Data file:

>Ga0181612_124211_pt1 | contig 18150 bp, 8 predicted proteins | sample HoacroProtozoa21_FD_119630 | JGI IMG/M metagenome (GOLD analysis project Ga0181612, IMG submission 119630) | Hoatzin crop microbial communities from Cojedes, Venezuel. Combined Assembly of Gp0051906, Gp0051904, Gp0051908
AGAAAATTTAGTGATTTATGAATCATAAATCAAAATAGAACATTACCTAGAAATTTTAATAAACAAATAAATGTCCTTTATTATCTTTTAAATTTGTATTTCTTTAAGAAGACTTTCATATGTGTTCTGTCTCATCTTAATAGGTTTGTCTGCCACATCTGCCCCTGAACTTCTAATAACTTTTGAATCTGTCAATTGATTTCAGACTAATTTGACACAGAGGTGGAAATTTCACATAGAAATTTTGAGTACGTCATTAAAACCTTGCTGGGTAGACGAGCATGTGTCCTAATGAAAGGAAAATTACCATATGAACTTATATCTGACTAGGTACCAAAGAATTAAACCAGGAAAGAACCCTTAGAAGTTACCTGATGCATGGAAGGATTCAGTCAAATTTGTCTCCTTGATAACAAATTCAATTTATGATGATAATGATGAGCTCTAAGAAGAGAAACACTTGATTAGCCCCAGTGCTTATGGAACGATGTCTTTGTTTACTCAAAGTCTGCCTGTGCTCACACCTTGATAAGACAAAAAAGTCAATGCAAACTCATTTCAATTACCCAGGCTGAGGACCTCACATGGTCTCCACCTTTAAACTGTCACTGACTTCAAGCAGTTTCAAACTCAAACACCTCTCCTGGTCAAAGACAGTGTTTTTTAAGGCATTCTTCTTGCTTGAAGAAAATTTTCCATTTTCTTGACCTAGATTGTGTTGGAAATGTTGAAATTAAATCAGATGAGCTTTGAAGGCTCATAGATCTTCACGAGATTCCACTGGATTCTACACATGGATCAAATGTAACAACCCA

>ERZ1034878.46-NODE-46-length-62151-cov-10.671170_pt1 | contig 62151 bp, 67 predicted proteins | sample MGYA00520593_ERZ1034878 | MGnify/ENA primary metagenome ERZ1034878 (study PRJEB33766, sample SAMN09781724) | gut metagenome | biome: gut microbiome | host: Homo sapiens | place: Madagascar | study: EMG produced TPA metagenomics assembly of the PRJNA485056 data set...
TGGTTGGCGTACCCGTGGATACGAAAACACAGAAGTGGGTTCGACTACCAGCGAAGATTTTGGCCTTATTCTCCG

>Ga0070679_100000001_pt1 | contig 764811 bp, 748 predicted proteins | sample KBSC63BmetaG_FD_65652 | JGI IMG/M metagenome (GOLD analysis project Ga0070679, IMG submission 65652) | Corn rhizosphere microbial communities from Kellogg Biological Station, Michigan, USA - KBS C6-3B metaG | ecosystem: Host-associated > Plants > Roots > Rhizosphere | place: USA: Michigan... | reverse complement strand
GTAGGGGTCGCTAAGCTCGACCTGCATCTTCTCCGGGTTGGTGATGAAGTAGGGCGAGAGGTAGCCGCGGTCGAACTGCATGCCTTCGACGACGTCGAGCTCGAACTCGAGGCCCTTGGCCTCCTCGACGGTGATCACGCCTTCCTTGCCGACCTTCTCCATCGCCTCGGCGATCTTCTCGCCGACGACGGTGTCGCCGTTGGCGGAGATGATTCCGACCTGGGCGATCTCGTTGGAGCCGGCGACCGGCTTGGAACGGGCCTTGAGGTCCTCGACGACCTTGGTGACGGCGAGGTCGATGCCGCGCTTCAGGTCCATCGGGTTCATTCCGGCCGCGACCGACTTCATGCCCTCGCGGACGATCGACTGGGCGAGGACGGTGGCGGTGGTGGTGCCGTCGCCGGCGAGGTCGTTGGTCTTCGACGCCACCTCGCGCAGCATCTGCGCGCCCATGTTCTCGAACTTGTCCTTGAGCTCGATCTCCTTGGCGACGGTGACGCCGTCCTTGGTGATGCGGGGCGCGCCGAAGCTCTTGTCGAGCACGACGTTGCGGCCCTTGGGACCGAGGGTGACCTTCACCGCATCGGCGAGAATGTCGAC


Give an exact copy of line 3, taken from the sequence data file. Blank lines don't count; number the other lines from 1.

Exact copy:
>ERZ1034878.46-NODE-46-length-62151-cov-10.671170_pt1 | contig 62151 bp, 67 predicted proteins | sample MGYA00520593_ERZ1034878 | MGnify/ENA primary metagenome ERZ1034878 (study PRJEB33766, sample SAMN09781724) | gut metagenome | biome: gut microbiome | host: Homo sapiens | place: Madagascar | study: EMG produced TPA metagenomics assembly of the PRJNA485056 data set...